We recently had the opportunity to interview Jeffrey and have him answer some common marketing questions related to the hospitality industry. Let’s go!
Is Twitter really the king of all social media platforms in helping you market your business?
NO! The king of social media platforms is the dining room table for restaurants and the lobby for hotels. Restaurants and hotels are social businesses. They are the original social businesses. No guest comes to your restaurant just for your food or goes to your hotel just to put their head in your bed. It’s a day in their lives! Either it’s their first date, their last date, meeting new friends or starting a new job. People are always celebrating something in a day of their life. If you don’t add value to that celebration, then you’re not going to be a part of their lives anymore.
If you’re talking about the big three social media platforms like Twitter, Facebook and Linkedin, there really isn’t one king.
What is king? King is what gets your message out. It’s the platform where most of your guests are talking about you in a positive manner. The best social media platform varies from business to business. For one restaurant, it might be Twitter. Another restaurant might find success with Facebook. It all depends! You have to know where your guests are coming from, where your target market is, who your most loyal customers are and where your customer’s EYEBALLS are. If all of your customer’s eyeballs are on a particular platform, then that’s where you need to be. Remember that the best social media platform is the dining room or the lobby. That’s where it all happens, the face to face!
What are some mediocre and vague reviews you often see some restaurants or hotels use on their customer feedback page? What reviews should they post? What makes a good review?
Everything is pretty much vague and mediocre. “I had a really good time last night, you had really great food…..” Ask yourself, is good the goal? That’s always my first question, when I am helping out a restaurant or hotel. Is just “good enough” the goal? If it was, then you’ve succeeded, but you have also succeeded in being very mediocre. People want better value, more excitement, more entertainment, more drama, and MORE MORE MORE!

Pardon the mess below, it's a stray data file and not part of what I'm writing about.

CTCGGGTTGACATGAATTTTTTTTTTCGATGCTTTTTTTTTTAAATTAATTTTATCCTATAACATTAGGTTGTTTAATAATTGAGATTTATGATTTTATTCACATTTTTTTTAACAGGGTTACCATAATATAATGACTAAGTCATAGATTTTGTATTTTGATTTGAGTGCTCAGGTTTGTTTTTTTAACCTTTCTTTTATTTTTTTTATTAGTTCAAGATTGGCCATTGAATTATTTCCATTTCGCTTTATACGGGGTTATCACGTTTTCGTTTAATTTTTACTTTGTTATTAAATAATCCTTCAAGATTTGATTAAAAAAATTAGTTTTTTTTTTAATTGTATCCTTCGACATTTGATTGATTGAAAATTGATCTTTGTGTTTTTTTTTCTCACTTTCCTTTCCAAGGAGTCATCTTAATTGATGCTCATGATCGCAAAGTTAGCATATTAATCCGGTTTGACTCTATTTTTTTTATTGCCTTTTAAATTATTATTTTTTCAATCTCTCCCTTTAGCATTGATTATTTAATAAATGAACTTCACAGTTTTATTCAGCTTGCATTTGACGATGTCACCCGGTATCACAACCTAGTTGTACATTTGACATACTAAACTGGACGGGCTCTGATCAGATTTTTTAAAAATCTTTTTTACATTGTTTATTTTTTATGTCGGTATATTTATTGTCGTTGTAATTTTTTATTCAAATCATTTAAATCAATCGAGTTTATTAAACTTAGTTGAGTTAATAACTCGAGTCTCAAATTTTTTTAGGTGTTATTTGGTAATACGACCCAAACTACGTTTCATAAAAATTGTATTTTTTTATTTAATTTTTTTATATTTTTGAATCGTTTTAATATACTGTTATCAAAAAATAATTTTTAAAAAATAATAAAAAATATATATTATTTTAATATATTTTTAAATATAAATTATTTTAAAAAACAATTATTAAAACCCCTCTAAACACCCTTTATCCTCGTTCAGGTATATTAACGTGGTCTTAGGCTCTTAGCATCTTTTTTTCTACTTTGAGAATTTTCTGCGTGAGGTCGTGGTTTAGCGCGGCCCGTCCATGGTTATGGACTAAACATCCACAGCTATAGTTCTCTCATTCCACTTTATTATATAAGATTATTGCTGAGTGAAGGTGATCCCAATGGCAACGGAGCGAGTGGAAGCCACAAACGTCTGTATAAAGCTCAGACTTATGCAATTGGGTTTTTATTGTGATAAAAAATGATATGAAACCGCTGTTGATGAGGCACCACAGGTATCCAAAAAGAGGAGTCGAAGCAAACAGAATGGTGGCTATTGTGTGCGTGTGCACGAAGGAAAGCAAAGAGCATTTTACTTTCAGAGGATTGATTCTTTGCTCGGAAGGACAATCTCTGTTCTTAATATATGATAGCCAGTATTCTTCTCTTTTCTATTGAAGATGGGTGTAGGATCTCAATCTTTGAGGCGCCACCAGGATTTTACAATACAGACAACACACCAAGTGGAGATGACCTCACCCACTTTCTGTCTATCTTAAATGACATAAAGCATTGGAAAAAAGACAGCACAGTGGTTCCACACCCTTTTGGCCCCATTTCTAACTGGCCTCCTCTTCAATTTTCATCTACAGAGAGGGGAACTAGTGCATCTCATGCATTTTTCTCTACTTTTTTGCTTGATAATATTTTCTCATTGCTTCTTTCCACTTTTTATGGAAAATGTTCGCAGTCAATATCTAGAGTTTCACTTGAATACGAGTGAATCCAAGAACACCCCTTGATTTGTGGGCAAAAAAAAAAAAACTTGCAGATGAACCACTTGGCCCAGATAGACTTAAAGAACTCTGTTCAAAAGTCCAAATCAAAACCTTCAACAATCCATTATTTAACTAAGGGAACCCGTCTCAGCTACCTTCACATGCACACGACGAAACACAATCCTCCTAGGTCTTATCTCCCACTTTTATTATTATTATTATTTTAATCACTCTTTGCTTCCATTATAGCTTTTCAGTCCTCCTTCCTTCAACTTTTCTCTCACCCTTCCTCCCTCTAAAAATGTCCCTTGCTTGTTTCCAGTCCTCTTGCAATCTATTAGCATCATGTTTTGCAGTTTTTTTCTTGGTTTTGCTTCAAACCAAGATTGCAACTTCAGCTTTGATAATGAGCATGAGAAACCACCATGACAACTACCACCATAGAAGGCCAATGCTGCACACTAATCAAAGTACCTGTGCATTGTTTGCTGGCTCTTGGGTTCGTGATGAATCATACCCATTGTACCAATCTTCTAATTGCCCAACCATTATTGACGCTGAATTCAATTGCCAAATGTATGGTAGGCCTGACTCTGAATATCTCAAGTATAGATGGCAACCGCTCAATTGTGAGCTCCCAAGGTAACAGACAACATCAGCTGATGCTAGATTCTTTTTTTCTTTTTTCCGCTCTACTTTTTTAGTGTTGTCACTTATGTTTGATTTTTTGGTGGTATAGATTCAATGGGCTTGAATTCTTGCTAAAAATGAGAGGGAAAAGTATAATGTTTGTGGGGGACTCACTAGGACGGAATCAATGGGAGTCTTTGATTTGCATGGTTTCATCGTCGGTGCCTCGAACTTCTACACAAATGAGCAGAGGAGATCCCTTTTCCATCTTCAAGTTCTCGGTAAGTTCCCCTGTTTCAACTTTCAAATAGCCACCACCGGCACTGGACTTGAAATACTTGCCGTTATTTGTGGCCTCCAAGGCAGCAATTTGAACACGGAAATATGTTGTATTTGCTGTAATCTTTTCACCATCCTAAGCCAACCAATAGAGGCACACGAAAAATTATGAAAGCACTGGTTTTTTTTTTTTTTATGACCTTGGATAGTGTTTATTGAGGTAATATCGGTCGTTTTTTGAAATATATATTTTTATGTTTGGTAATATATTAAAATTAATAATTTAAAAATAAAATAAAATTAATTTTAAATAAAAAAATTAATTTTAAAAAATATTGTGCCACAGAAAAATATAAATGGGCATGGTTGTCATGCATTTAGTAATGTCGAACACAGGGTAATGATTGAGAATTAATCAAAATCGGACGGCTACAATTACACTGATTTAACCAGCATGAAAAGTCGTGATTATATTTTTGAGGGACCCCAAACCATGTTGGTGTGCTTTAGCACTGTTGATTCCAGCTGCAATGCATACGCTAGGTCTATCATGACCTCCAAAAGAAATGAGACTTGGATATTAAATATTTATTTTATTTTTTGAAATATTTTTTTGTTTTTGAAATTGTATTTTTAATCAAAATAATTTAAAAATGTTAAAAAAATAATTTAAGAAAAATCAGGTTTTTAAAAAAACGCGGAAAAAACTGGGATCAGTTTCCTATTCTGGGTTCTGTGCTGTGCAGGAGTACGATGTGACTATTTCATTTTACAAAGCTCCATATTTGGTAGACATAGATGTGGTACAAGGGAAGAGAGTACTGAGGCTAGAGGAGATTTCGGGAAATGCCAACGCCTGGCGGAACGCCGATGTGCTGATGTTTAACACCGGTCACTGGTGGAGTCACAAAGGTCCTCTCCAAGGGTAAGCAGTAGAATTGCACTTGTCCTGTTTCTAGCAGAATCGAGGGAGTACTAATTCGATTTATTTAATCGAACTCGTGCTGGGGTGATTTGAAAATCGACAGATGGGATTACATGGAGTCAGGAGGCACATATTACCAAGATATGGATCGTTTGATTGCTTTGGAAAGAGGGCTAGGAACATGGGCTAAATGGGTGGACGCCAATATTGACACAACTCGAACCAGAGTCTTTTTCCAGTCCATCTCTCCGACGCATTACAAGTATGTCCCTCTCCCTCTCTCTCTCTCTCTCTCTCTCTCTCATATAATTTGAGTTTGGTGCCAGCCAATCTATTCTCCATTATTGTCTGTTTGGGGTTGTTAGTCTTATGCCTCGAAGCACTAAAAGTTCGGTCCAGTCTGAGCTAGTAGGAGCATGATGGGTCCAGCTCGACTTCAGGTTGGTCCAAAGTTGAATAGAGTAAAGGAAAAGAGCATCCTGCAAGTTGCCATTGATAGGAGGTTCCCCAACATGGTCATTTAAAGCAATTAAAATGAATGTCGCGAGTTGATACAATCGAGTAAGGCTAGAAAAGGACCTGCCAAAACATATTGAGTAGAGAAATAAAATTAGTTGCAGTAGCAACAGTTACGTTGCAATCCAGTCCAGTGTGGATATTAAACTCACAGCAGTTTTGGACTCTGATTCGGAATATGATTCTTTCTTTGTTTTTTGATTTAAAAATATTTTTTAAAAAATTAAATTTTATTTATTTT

I often read the same reviews, but from different people. How are reviews like these going to spark my interest? Reviews are about marketing, just as much as anything else. People forget this! Reviews need to be unique, meaningful and speaking directly to an individual.
Your restaurant has good food….SO WHAT! We got reviews. SO WHAT! I’ve got food. SO WHAT! I’ve got a bed. SO WHAT! A review needs to be different and meaningful. A review must speak to a person and to what he or she is trying to do in life. Like I said earlier, it’s a day in their life.
Whether it’s a business trip, a personal trip or some sort of event that is happening in their life that day, a review needs to speak to that. You need to find those people who are extremely excited about being at your business. Understand their reasoning and use that to drive more word of mouth. A review is word of mouth!
Should you avoid constantly pushing information about your restaurant and your promotions on your social media sites?
Imagine going to a dinner party and having everyone there talk about themselves. How long are you going to stay? Not long! Your business is about hospitality, not Walmart’s business or JC Penney’s business.
Remember, you’re in the hospitality business. The hospitality business is all about listening to your customers and their lives, for the dual purpose of entertaining and taking care of their needs. At the same time you should be learning new information about their lives so that you can provide more hospitality.
What’s going on in the lives of your guests? That’s what you need to be talking about. What’s valuable to them? Is it valuable that you have a new seasonal menu out and have pumpkin spice on the menu? No! It gets old after a while, when everyone is talking about the exact same thing. If businesses are talking about the same stuff, then no one is talking.